Ion-specific interfacial behaviors of monovalent halides impact processes such as protein denaturation, interfacial stability, and surface tension modulation, and as such, their molecular and thermodynamic underpinnings garner much attention. We use molecular dynamics simulations of monovalent anions in water to explore effects on distant interfaces. We observe long-ranged ion-induced perturbations of the aqueous environment, as suggested by experiment and theory. Surface stable ions, characterized as such by minima in potentials of mean force computed using umbrella sampling MD simulations, induce larger interfacial fluctuations compared to nonsurface active species, conferring more entropy approaching the interface. Smaller anions and cations show no interfacial potential of mean force minima. The difference is traced to hydration shell properties of the anions, and the coupling of these shells with distant solvent. The effects correlate with the positions of the anions in the Hofmeister series (acknowledging variations in force field ability to recapitulate essential underlying physics), suggesting how differences in induced, nonlocal perturbations of interfaces may be related to different specific-ion effects in dilute biophysical and nanomaterial systems.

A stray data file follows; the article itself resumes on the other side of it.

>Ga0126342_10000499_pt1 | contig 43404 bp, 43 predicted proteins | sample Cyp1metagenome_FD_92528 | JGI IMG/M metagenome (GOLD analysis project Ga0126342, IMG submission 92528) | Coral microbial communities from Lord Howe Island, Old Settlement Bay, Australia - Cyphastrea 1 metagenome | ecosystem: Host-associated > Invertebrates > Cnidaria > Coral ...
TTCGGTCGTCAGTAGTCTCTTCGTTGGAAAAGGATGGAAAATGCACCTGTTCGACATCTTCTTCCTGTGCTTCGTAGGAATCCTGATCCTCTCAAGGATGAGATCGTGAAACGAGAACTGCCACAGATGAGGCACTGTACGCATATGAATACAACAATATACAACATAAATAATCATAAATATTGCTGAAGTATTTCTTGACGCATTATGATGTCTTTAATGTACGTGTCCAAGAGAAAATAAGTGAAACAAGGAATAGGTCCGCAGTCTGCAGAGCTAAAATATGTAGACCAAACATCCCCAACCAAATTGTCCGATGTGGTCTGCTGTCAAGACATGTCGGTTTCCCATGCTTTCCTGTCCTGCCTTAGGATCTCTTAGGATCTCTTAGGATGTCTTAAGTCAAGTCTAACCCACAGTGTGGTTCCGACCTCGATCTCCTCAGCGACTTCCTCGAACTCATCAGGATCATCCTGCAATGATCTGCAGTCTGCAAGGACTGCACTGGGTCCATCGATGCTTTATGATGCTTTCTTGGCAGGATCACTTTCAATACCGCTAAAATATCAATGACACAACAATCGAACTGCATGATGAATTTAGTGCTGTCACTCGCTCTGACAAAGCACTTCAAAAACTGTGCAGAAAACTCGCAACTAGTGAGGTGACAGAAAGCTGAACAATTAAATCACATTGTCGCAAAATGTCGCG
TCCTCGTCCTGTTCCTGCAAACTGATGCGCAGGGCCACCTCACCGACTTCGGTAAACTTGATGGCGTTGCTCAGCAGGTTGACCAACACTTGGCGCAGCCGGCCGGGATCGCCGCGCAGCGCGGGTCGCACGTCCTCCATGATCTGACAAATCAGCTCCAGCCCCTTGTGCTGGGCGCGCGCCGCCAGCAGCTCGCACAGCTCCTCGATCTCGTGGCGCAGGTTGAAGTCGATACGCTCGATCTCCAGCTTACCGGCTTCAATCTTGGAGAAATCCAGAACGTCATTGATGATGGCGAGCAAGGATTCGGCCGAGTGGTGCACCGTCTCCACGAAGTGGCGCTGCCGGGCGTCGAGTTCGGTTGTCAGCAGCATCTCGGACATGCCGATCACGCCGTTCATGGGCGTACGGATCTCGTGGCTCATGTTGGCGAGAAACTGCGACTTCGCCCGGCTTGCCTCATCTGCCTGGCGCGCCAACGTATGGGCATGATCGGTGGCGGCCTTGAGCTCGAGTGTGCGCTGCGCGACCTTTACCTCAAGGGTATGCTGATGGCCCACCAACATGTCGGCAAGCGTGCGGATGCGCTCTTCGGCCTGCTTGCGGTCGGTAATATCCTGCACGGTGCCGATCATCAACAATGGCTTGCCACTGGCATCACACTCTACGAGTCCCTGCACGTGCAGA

ASJC Scopus subject areas
- Physical and Theoretical Chemistry
- Surfaces, Coatings and Films
- Materials Chemistry